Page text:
At the time he was introduced by the Slammers as the team's new GM in mid December, Franklin said that he was hoping to have the managerial search over by Christmas time. Turns out, he was off by about two weeks.
"It took longer than expected. Truth be told, there has been so many things to do. We've been cramming three months of work to do in three weeks," Franklin said. "In process we did our due diligence. Obviously with my history with Mike, a lot of people may have thought that it was a pretty easy choice, but he went through the interview process and presented himself very well. He earned the job.
"He went through the same process as all the other candidates. At the end of the day I was comfortable with Mike," Franklin continued. "I know what he brings. He checked all my boxes. And when I say checked my boxes, it was every single one of them. Both on the field and off the field. I expect Mike to have success because he is so driven. I've seen him work in the past. That process took every bit of three to four weeks to work through."
Ultimately Breyman was one of six finalists before being selected to take over in the Slammers clubhouse and dugout starting this spring.
"I'd like to thank Chris Franklin, Josh Schaub and the Joliet Community Baseball and Entertainment Group for basically entrusting me with this job and the opportunity to do this job well," Breyman said. "Rest assured that me and my staff will leave no stone unturned to have this be a very good summer for the community and this organization."
Breyman, the 2011 Frontier League Coach of the Year, has already named two coaches to his staff. Along with him at the press conference was hitting coach Dave Garcia.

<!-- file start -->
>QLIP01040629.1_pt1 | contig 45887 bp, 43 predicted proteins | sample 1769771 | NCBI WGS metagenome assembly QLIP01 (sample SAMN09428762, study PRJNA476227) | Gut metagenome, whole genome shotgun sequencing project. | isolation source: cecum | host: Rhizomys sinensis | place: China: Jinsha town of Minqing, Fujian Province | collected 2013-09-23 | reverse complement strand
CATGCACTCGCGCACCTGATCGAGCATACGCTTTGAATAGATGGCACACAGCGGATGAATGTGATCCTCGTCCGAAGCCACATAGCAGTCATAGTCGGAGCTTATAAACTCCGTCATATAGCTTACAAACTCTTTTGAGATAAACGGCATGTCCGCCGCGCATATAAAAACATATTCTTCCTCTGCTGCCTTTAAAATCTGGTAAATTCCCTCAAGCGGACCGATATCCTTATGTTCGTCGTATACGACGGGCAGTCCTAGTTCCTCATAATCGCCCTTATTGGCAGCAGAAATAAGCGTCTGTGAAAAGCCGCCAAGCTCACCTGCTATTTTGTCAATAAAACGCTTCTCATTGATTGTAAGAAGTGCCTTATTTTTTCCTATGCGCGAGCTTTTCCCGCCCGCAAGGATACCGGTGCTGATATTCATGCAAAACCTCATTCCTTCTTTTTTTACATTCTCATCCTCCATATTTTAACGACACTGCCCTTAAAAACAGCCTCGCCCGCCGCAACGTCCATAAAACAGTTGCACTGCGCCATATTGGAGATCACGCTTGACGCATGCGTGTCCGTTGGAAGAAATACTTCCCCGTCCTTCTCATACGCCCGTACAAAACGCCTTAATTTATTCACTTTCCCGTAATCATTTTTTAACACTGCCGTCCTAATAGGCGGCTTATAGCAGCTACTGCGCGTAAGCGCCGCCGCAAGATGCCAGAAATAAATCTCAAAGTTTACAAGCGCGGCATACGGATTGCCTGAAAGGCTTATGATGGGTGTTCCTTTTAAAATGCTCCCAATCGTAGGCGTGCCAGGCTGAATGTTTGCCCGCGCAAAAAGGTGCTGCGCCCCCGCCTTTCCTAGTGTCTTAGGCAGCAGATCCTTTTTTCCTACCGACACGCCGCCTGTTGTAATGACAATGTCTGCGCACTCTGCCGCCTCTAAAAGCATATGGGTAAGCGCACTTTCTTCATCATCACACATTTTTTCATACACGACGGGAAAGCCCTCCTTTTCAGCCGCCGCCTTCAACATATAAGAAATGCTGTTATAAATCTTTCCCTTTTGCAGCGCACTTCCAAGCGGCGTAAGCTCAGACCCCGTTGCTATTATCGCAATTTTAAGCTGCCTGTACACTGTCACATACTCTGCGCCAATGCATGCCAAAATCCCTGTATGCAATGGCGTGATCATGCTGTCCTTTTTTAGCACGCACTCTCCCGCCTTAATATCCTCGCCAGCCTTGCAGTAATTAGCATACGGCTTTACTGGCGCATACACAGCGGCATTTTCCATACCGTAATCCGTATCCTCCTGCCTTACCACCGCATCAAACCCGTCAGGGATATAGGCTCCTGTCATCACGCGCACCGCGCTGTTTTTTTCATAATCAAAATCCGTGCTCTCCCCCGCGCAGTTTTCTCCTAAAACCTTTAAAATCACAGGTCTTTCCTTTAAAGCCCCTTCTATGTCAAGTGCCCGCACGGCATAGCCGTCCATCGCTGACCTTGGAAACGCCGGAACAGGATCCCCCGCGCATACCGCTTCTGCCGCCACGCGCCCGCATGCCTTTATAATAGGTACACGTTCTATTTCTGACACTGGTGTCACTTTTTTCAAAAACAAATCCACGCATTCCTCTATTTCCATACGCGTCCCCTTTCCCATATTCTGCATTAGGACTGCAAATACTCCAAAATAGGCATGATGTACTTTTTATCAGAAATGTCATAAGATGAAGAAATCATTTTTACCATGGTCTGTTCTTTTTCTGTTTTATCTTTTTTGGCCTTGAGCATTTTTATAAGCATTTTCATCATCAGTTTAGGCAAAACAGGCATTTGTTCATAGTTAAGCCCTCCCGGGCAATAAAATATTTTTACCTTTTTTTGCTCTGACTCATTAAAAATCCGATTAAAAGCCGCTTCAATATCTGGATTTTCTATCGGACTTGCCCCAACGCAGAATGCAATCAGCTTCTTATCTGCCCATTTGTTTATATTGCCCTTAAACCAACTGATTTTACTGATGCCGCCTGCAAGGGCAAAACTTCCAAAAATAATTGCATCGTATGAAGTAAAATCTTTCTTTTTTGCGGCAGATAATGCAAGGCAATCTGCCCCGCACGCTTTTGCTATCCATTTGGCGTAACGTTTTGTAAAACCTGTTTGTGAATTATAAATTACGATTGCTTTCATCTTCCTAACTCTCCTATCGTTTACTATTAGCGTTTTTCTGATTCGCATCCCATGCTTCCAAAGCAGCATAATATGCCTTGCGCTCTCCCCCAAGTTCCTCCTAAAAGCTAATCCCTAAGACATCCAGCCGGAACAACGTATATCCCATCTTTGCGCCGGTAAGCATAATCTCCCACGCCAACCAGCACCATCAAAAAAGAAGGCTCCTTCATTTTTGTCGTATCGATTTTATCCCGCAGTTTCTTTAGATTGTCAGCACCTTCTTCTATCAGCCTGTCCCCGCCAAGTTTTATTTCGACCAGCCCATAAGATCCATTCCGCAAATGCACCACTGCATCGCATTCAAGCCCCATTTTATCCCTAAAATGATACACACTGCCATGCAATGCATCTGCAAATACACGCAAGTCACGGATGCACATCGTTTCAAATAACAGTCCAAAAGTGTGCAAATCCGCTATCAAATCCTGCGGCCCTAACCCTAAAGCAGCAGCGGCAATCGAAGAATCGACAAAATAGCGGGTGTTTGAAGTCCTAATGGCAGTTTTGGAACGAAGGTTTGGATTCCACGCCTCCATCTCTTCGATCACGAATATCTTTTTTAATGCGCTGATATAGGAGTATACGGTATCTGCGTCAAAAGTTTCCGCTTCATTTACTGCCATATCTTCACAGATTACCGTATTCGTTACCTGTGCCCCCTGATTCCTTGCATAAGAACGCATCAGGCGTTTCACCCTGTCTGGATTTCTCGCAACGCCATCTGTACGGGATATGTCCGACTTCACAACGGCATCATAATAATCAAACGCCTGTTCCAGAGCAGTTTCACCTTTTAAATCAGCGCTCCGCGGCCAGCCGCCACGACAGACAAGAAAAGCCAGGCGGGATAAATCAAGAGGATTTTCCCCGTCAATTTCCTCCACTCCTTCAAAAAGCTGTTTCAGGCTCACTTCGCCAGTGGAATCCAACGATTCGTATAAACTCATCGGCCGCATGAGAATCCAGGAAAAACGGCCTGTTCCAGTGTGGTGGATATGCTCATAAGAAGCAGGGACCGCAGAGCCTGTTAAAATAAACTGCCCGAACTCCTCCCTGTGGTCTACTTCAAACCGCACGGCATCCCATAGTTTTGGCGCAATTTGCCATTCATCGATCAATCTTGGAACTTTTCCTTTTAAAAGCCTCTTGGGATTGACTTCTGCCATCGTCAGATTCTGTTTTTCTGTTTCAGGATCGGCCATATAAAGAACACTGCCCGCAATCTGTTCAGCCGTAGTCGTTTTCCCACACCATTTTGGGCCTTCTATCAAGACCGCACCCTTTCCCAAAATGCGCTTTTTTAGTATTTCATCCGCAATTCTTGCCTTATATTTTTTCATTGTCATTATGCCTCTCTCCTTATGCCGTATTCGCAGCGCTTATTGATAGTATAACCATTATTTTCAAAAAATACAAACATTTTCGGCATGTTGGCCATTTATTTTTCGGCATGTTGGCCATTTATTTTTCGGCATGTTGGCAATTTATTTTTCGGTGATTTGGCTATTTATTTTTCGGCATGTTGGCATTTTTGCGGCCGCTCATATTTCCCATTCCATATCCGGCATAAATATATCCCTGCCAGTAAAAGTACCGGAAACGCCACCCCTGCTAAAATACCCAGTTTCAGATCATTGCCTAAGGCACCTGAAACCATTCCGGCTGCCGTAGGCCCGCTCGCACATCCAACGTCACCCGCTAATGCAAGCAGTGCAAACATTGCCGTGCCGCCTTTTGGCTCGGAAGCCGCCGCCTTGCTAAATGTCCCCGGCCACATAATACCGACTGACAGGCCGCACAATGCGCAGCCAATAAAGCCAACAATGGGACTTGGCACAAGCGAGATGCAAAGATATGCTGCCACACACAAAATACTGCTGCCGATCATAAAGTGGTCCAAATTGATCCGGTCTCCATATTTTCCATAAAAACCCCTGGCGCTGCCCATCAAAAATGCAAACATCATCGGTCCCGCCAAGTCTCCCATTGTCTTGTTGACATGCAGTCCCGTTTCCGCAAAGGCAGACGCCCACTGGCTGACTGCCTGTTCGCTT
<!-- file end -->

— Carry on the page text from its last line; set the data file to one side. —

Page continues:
"I was lucky to work with Dave for two years at River City. The reason he is here is because he compliments me very well," Breyman said of the Garcia appointment. "There are some things I definitely need to work on, which is his expertise. He will definitely be my right-hand man. Truth be told, before I even got the job, we were actually looking for players and he kind of reminded me, 'Hey, why don't you get the job before you start looking for guys'. But that's basically how I am. As soon as I got the chance to maybe be the manager, I started going even before I got it."
"We've been on the phone almost every day for the last month, working and trying to get a team going. Trying to sign guys. Trying to figure out what we were going to try to do with all the behind-the-scene things. I could not be happier for Dave to be part of my staff. He was a no-brainer for me."
Garcia said that much of what he learned about being a good coach he learned from Breyman.
"I was the bench coach for River City in 2010 and 2011 and was moved up to hitting coach last year when Mike went back to Gateway. In 2010 and 2011 I worked with Mike pretty much every day. I actually learned a lot from Mike. Just on the mechanics of being able to hit at the professional level," Garcia said. "The best thing about Mike is, when hitters work with Mike he's not concerned about their mechanics as he is making them comfortable. That's why so many hitters were able to succeed under Mike.